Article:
Media reports say Denmark's parliament yesterday passed a law making it illegal to burn the Quran in public places, seeking to deescalate tensions with Muslim countries after a spate of Danish protests during which Islam's holy book was burned, causing outrage.

Al Jazeera reports that the bill, which prohibits “inappropriate treatment of writings with significant religious importance for a recognized religious community”, was passed with 94 votes in favor and 77 opposed in the 179-seat Folketing on December 7.

In practical terms, it will be forbidden to burn, tear or otherwise defile holy texts publicly or in videos intended to be disseminated widely.  Those who break the law risk a fine or up to two years in prison.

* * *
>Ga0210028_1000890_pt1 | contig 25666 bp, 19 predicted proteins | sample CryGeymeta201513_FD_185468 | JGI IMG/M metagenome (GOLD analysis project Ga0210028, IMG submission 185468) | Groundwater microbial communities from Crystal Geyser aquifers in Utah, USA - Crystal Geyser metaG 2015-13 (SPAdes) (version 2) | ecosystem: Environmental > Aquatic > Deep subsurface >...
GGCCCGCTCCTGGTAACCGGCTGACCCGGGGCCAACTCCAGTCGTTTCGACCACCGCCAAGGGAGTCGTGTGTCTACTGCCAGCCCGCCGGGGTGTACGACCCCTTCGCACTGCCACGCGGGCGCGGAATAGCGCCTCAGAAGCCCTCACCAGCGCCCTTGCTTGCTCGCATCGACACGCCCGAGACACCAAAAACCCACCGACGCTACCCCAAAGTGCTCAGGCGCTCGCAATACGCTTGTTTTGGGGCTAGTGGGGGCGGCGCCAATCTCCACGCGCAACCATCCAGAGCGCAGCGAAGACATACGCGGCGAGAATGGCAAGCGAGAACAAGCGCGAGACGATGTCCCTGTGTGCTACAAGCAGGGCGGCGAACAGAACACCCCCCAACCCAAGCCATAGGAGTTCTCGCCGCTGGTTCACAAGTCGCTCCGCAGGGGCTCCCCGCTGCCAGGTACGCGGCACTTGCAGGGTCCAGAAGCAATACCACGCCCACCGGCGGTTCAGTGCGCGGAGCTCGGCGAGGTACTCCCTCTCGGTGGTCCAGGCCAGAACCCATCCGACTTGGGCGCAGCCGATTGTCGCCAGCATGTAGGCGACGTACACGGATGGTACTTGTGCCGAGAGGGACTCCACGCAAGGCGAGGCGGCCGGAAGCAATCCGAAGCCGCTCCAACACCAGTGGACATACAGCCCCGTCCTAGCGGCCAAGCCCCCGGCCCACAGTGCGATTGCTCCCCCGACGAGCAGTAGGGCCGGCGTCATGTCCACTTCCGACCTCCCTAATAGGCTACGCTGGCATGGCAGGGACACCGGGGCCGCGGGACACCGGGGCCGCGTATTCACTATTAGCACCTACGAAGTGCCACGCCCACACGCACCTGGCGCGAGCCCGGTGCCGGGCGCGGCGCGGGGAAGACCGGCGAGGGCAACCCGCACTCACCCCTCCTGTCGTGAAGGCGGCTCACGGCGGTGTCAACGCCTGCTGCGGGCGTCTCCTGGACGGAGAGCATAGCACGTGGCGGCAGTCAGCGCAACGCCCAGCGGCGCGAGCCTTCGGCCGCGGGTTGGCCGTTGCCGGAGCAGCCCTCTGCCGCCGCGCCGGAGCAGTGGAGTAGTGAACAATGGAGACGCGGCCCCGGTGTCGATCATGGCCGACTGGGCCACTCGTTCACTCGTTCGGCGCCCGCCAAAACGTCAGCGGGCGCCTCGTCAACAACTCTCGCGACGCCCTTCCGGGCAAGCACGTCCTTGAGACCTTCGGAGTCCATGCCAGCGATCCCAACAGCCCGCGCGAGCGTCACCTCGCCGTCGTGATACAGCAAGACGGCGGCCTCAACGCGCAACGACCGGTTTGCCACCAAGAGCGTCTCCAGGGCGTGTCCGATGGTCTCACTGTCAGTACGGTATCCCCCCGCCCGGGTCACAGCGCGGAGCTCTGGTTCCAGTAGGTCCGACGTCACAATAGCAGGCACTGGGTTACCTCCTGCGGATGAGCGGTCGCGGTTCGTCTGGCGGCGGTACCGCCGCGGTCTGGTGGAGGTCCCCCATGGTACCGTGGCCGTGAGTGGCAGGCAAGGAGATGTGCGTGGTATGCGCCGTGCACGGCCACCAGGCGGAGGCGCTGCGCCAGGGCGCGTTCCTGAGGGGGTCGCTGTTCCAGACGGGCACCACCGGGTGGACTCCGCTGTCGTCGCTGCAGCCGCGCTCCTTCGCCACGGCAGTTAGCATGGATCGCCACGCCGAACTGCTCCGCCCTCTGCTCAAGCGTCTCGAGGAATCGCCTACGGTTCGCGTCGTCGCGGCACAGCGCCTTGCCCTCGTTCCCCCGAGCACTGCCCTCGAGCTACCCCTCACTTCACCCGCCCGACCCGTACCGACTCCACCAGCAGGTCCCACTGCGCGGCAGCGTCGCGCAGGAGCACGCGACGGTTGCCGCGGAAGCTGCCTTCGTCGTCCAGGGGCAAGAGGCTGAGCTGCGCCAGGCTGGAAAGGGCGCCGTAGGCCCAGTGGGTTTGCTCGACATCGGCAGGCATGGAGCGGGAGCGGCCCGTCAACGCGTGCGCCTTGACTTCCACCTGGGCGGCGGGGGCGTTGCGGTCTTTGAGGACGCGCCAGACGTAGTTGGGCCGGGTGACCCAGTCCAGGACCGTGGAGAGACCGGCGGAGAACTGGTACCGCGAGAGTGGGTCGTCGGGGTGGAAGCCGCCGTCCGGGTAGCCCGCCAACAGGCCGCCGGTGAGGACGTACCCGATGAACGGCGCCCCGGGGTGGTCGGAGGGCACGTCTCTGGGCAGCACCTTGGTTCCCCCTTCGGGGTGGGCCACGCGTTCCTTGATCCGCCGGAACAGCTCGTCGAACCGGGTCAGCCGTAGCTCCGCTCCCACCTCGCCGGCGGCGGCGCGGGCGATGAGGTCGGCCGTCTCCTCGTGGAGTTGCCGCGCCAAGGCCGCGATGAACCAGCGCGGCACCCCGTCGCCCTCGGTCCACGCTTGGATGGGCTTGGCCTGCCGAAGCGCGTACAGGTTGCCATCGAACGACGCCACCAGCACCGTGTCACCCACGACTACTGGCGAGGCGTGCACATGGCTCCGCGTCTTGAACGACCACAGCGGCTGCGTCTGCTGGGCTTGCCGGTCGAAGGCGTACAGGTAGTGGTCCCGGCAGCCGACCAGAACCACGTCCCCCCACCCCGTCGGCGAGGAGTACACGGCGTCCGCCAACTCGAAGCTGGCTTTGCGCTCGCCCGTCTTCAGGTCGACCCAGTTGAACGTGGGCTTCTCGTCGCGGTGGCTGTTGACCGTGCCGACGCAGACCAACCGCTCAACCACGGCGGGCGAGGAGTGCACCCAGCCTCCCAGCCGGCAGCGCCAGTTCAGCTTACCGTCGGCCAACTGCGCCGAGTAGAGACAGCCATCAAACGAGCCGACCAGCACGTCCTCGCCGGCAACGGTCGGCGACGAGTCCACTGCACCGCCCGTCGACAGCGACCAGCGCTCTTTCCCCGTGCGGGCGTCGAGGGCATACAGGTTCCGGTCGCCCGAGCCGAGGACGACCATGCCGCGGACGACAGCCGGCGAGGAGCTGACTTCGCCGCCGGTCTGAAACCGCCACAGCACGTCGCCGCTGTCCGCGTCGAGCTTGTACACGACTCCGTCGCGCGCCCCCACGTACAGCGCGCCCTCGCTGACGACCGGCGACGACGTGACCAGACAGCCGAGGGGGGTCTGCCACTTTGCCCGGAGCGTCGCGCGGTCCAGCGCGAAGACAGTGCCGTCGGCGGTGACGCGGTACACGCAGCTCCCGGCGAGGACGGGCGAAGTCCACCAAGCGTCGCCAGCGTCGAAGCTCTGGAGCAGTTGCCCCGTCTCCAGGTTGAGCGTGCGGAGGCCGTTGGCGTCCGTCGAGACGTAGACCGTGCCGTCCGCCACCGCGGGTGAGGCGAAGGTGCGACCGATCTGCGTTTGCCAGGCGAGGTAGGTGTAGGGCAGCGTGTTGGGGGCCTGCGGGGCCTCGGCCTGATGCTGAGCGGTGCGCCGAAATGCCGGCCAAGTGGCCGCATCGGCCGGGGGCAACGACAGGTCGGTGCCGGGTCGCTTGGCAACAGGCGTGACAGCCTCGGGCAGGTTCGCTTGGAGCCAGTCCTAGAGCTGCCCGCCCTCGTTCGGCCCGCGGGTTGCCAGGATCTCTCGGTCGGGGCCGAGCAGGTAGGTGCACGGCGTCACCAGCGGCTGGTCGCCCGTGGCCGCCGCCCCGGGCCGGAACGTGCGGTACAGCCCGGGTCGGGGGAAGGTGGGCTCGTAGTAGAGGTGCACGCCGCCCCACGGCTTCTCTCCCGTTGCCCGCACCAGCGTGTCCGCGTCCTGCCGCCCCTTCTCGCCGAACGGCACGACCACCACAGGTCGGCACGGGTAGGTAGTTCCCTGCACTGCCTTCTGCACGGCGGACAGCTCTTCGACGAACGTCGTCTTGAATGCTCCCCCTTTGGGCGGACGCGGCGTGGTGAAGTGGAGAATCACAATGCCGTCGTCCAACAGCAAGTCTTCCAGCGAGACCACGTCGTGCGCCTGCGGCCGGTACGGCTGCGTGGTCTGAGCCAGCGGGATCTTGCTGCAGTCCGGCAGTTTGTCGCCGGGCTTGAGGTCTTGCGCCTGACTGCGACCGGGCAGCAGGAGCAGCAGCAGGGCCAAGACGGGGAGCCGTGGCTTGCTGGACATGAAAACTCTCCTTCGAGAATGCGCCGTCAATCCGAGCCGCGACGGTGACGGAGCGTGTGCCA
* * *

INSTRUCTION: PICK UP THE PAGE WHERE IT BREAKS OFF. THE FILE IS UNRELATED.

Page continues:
Before the law takes effect, Queen Margrethe needs to formally sign it.  That is expected to happen this month.

The purpose of the law is to counter “the systematic mockery” that, among other things, has contributed to intensifying the threat of terrorism in Denmark, the Ministry of Justice said.   

Denmark and Sweden experienced a series of public protests this year in which anti-Islam activists burned or otherwise damaged copies of the Quran, sparking tensions with Muslims and triggering demands that the governments ban the practice.

Al Jazeera notes that according to national police figures, 483 book burnings or flag burnings were recorded in Denmark from July 21 to October 24.